Like many other forensic tool vendors in the past year, we got another capture the flag competition. This one was from Belkasoft in correlation with their BelkaDay Europe virtual conference. The format was a bit different than I'm used to but enjoyed it nonetheless. There were 11 questions total, 3 "baby" (easiest), 3 warmup, 2 tricky, and 3 hard. The harder the question the more points each were worth, up to 1000 for the hardest ones. Dynamic scoring was used which meant the more participants that solved a challenge, the less points it would be for everyone who solved it. The questions were open for 24 hours which allowed me to work on it when I wasn't busy which was nice.
It was interesting as some of the easier questions gave me more trouble than the most difficult ones. I was able to answer 10 of the 11 during the competition to take first place in the "Professional" track. The other "Student" track winner got them all so just inched ahead of me for the overall crown, congrats Hakkı! Regardless, I was impressed overall by the competition.
Question 1 - Baby
What is the full name of the laptop owner?Format: First name Last name
Looking at the folder structure under C:\Users we can see the old real person account on the machine was for "anit.ghosh" which properly formatted to "Anit Ghosh" was the answer.
|Figure 1: User listing|
Question 2 - Baby
What is the full address of company's office?Full address line incl. country name
|Figure 2: email domain|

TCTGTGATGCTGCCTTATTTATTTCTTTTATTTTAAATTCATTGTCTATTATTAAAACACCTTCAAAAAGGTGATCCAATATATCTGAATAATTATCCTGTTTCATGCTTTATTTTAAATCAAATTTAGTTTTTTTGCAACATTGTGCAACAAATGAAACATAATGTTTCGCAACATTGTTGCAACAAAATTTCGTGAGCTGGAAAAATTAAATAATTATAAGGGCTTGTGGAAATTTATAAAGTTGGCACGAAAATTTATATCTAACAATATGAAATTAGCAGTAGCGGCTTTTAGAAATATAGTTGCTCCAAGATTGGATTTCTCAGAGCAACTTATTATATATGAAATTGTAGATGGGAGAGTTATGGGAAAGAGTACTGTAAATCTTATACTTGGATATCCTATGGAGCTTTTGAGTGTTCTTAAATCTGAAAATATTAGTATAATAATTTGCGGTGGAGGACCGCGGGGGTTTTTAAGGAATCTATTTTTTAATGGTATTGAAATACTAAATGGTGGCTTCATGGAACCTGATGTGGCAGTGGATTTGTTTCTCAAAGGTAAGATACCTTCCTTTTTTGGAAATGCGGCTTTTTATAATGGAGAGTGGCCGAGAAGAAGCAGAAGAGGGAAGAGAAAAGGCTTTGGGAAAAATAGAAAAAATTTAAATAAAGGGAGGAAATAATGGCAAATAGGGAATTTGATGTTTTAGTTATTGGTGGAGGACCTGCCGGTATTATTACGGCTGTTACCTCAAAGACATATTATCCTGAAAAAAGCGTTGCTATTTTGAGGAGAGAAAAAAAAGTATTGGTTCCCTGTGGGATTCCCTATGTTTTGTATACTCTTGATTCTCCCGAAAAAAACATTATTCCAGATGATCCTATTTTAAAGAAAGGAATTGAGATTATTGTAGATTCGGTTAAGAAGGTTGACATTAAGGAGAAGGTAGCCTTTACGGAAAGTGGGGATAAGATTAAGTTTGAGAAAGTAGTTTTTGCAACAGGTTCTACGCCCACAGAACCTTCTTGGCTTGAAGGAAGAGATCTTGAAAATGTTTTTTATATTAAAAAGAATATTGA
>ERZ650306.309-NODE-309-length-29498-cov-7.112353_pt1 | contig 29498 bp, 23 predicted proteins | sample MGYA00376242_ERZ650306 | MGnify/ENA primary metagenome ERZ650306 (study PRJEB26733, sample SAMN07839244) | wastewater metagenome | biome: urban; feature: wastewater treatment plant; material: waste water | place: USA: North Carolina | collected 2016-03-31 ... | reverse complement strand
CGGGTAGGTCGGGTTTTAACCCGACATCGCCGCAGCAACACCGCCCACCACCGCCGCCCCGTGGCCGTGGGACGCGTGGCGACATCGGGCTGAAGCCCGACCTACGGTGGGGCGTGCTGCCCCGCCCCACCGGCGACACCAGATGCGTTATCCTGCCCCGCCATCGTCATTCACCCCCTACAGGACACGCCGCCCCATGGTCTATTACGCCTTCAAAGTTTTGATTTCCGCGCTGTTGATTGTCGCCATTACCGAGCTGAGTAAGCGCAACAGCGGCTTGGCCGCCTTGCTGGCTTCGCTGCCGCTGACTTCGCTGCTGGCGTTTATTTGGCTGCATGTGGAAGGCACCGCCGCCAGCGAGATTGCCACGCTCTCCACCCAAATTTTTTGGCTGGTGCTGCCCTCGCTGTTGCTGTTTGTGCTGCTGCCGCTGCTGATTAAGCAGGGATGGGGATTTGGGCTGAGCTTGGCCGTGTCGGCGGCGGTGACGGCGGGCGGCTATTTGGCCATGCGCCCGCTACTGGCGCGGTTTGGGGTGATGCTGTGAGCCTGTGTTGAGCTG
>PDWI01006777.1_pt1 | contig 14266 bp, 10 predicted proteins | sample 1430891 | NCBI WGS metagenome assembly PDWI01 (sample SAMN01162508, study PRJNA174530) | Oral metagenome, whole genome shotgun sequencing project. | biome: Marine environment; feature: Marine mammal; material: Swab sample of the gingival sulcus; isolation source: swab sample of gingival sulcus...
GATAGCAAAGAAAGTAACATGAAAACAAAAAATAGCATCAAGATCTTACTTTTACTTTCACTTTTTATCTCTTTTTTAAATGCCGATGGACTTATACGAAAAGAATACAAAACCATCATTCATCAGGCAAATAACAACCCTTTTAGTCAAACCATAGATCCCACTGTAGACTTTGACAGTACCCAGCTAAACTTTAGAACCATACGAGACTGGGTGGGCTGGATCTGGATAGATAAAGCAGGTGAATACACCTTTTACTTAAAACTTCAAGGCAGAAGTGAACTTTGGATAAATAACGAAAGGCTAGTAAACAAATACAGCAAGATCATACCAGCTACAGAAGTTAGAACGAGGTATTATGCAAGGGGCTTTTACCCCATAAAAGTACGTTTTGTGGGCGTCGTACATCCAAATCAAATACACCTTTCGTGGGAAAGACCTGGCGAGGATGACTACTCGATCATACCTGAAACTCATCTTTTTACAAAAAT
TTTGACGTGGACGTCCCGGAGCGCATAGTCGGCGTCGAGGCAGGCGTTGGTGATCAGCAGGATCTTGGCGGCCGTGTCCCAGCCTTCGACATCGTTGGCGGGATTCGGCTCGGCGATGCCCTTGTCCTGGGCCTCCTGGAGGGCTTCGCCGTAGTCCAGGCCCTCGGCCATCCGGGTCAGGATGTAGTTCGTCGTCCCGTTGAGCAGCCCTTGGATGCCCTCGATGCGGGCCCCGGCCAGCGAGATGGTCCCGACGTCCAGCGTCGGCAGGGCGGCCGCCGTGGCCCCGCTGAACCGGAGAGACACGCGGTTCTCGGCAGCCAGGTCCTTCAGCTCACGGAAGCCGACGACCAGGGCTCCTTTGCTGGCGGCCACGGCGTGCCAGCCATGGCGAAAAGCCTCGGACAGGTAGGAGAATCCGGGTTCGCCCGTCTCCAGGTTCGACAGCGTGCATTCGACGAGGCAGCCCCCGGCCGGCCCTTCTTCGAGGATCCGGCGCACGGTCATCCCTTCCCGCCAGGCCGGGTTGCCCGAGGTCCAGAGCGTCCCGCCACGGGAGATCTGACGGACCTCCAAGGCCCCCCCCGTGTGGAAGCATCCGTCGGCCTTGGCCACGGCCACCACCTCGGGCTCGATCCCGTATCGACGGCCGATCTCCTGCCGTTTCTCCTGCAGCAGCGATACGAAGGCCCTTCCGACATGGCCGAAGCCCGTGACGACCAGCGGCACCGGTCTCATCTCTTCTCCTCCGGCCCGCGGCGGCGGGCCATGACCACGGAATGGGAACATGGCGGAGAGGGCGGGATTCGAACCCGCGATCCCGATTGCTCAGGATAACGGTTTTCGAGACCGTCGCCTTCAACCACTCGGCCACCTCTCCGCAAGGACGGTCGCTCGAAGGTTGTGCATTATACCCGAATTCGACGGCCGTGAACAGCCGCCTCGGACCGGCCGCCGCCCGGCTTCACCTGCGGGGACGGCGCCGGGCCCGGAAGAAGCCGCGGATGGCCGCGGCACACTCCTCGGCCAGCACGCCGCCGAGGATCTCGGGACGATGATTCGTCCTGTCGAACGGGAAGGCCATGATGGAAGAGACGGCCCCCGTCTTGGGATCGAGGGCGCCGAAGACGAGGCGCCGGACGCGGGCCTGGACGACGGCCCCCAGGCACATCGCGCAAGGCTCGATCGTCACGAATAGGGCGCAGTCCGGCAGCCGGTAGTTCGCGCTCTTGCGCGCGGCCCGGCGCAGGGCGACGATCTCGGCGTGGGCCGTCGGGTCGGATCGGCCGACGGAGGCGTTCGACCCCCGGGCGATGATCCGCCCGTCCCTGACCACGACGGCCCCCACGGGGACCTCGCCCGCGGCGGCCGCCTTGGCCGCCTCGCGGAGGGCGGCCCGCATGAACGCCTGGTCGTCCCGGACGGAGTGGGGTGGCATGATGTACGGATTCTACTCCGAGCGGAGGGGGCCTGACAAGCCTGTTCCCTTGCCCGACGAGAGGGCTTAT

|Figure 3: praivacymatrix.com address|
Question 3 - Warmup
On November 16th security department got a signal of unauthorized attempts to obtain company's trade secrets.
When did the suspect first show interest in those? Provide exact timestamp in a common format, e.g. 2021-07-07 17:07:07 UTC
This one I thought I had it in the bag quickly but there was some timezone issues. I found an email from our user Anit to his boss John on November 5th of 2020.
|Figure 4: Email from Anit to John|
Question 4 - Warmup
What 3 employees should be asked questions about unauthorized requests from the suspect?Format: First Last, First Last, First Last
|Figure 5: "Technical documentation" emails|
Question 5 - Baby
What is the SHA256 hash of the product documentation obtained by the suspect?
Using Arsenal Image Mounter I mounted the E01 image and browsed to the users' folder to see what was found in the Downloads folder. One file of interest was found there titled "xraicommend-761263a55b8cfed4bcb8f87cbbb68beaf2ec2423.tar.gz" which looking at the Zone.Identifier was downloaded from an internal Git repo, but this wasn't the proper file (more on this one later).
I then took a peek at the Documents folder and saw a single PDF file that also had a Zone.Identifier. It stuck out with the name of the file too, "Doc_-_13_Feb_2021_-_13-40.pdf". Inside was some confidential product documentation for Project X.
Question 6 - Tricky
What employee has actually provided the suspect with the product documentation?Format: First name Last name Employee ID
Question 7 - Warmup
What URL did the suspect manage to obtain the product source code from?Exact, including file name
Question 8 - Hard
What e-mail address did the suspect's backdoor code send reports to?